Economics/Class Relations

Musk is right about one thing

Spriha Srivastava, December 13, 2022

 

Hello, Insiders. This is Spriha Srivastava, filling in again for Nicholas Carlson.

 

Do you ever look back at the year and think about the new things you added to your list of expenses? Was it a new subscription service?

 

For me, it was a Kindle. No, I didn’t give up on paperbacks, but I realized it was easier (and lighter) to pack a Kindle when going on a holiday as opposed to heavy paperbacks.

 

But for many Americans, it wasn’t a Kindle or a streaming service. It was cream cheese from Walmart.

 

According to surveys, cream cheese sold under the retailer’s Great Value brand was the eighth fastest-growing brand in 2022 — and you can check out which other products saw consumer interest grow.

 

Why cream cheese? Because the rising cost of living is pushing consumers to buy more store-brand groceries. What was your new expense this year? Let me know: insidertoday@insider.com.

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The big story
Britta Pedersen-Pool/Getty; Marianne Ayala/Insider
Elon Musk seriously bungled his takeover of Twitter. But he did get one thing right: managers need to be in the trenches with their employees.

 

Musk’s questionable managerial practices have shown him to be a capricious, unreliable leader of employees. But amid all the ultimatums and Stone Age mandates he’s issued as CEO of Twitter, he has made one valuable statement about managing.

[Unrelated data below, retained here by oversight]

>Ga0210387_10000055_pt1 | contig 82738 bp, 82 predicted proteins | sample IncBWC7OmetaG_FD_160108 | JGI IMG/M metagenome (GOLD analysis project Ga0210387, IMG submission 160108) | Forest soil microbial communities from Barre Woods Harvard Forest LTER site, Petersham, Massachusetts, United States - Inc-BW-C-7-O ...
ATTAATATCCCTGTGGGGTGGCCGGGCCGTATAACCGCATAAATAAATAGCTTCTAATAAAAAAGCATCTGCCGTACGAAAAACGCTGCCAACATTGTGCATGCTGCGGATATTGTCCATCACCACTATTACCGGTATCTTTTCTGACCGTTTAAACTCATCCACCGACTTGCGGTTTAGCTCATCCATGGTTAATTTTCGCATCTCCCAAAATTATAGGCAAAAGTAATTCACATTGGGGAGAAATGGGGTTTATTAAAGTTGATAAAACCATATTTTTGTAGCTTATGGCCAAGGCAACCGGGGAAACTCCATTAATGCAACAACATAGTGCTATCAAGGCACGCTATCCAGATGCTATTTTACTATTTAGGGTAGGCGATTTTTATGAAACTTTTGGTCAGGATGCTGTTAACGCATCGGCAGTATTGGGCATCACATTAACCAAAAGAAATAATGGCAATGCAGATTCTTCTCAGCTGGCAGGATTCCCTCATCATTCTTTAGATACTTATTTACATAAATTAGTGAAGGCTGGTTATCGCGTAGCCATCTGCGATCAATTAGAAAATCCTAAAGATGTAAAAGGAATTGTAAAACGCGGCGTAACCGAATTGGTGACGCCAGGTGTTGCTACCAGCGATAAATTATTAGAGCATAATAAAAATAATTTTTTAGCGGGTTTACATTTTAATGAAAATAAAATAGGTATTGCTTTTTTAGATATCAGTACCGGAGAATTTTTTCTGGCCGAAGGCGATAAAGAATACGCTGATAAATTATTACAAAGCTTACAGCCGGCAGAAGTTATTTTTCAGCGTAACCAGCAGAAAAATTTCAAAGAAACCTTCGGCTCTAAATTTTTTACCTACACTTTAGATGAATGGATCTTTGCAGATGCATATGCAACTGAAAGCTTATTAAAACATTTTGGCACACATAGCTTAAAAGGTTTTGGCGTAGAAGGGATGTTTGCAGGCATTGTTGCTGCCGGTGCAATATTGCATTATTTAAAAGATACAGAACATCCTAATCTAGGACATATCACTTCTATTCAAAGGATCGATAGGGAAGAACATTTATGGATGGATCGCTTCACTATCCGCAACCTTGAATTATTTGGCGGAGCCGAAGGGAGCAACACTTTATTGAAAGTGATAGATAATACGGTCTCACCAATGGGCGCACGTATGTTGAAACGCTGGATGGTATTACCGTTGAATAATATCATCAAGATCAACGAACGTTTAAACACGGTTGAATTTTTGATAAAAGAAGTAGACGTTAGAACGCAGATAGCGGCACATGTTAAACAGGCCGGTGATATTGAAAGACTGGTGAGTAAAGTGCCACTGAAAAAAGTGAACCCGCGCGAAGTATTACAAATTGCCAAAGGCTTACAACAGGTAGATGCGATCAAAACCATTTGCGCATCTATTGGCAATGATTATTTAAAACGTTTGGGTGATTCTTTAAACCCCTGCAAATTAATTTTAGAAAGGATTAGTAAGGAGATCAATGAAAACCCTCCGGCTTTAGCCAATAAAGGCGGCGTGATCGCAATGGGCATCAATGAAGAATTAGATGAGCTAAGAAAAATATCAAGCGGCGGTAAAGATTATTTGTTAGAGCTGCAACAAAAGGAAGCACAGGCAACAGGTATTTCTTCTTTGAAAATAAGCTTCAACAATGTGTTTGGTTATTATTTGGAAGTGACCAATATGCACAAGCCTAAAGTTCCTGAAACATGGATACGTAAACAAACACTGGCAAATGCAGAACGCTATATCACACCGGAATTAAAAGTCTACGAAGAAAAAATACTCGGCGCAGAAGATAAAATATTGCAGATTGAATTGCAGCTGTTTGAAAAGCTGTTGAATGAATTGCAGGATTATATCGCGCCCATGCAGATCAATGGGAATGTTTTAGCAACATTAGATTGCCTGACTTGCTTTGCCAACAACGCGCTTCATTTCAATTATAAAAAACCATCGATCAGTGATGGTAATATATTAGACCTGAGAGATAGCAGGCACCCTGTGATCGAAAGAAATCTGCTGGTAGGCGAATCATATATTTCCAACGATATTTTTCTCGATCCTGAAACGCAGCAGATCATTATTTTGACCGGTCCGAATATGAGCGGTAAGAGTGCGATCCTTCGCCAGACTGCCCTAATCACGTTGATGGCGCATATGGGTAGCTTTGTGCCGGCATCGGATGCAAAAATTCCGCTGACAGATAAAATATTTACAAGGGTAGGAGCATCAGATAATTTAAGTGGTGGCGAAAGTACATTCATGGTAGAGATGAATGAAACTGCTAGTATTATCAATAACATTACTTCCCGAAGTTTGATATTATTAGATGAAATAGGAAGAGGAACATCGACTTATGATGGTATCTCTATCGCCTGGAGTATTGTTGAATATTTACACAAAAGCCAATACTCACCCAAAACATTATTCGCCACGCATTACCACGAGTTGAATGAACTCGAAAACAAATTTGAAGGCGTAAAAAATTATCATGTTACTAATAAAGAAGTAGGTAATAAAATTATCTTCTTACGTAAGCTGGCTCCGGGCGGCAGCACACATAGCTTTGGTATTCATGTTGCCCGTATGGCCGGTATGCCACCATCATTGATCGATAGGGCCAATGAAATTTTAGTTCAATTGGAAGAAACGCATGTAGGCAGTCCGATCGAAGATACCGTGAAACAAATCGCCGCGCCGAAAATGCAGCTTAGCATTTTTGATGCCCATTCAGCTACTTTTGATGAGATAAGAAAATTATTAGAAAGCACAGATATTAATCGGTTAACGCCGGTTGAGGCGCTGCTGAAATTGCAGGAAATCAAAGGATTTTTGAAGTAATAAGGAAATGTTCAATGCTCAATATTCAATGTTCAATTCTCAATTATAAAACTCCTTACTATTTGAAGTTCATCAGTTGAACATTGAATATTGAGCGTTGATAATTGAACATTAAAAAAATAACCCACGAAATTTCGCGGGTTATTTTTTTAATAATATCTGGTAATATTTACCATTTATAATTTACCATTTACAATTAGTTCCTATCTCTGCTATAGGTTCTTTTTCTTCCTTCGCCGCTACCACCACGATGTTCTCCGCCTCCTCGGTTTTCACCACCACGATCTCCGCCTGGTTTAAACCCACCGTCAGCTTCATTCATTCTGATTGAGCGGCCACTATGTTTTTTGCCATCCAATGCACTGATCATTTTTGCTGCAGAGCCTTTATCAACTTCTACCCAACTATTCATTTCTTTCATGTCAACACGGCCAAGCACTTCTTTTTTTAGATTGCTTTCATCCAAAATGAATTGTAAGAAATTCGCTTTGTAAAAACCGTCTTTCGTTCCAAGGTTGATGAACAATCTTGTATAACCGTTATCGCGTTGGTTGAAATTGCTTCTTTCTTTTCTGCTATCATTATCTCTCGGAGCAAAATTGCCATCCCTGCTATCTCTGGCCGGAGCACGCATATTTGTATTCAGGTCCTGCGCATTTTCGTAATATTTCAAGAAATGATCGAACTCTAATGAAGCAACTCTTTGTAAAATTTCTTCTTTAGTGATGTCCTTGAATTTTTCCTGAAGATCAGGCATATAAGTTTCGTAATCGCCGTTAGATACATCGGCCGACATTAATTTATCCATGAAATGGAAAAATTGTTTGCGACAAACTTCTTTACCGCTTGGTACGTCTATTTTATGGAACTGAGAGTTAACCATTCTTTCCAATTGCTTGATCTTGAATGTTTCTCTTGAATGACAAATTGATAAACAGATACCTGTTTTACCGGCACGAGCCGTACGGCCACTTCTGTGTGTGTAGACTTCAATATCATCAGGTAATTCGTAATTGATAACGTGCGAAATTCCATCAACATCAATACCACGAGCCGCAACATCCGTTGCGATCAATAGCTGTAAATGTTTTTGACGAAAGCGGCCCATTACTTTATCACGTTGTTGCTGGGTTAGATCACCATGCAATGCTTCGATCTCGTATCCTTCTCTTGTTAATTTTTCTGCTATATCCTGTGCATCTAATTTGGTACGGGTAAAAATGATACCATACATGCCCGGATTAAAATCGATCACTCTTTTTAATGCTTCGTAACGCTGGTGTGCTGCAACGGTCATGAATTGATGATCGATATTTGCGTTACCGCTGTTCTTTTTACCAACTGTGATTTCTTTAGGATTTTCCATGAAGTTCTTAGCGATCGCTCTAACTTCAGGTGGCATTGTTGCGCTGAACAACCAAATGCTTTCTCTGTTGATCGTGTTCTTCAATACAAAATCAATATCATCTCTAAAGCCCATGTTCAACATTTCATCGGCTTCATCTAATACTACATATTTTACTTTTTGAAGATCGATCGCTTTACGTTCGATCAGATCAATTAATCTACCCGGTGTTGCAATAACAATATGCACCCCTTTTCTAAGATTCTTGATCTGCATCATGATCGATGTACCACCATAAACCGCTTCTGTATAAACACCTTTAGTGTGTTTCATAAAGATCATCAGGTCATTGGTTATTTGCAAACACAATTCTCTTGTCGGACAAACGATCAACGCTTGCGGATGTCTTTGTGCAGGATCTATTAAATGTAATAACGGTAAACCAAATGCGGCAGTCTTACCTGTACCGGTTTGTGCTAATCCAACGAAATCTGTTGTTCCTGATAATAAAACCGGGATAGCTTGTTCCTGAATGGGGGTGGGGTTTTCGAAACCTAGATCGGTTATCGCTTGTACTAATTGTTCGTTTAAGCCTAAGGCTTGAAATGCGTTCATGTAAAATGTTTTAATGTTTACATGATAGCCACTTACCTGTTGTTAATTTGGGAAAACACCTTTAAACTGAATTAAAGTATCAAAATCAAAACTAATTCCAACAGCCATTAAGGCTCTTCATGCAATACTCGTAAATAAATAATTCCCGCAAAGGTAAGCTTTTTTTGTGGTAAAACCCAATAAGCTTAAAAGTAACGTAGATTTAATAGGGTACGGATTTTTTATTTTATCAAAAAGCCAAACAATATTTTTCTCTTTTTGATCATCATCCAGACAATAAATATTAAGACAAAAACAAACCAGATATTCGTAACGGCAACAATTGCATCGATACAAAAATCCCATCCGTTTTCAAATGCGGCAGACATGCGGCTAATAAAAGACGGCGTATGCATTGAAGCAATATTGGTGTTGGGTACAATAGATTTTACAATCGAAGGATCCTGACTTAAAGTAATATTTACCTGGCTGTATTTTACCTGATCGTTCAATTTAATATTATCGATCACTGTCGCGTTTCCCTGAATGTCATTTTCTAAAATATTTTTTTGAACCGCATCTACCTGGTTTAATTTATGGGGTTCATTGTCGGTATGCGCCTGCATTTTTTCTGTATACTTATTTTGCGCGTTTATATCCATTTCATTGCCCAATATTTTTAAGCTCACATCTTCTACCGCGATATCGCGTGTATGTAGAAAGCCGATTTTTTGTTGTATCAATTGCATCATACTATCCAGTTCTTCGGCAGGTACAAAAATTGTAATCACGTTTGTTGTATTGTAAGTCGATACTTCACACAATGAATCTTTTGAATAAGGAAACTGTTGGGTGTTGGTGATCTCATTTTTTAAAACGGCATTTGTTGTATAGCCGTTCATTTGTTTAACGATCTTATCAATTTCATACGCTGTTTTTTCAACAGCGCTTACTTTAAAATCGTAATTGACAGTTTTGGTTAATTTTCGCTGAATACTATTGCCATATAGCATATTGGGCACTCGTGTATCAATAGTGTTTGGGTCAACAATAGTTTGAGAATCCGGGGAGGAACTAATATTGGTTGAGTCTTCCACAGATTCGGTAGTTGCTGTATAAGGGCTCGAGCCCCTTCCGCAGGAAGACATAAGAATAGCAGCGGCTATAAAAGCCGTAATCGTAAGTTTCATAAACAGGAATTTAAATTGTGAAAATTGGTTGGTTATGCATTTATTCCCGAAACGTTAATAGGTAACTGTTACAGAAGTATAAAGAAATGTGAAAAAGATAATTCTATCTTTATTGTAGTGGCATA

In an email, Musk told employees that “all managers are expected to write a meaningful amount of software themselves” and declared that bosses should be able to actively participate in the work of their subordinates. And as Ed Zitron writes, that’s actually a good point.

 

A person who manages coders should be able to contribute to and review that code — just as a person who manages cooks should be able to prepare the food alongside them. This sort of practical knowledge engenders goodwill between employee and manager, creating a culture of mutual respect that can increase communication and facilitate better performance.

 

That’s why, despite the irony of the messenger (Musk is perhaps the most visible example of an out-of-touch boss), there’s a gem of helpful insight to be mined here.

 

Read the full story here.

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Today’s team
This edition was curated by Spriha Srivastava, and edited by Hallam Bullock, Lisa Ryan, Shona Ghosh, and Nathan Rennolds. Get in touch: insidertoday@insider.com.
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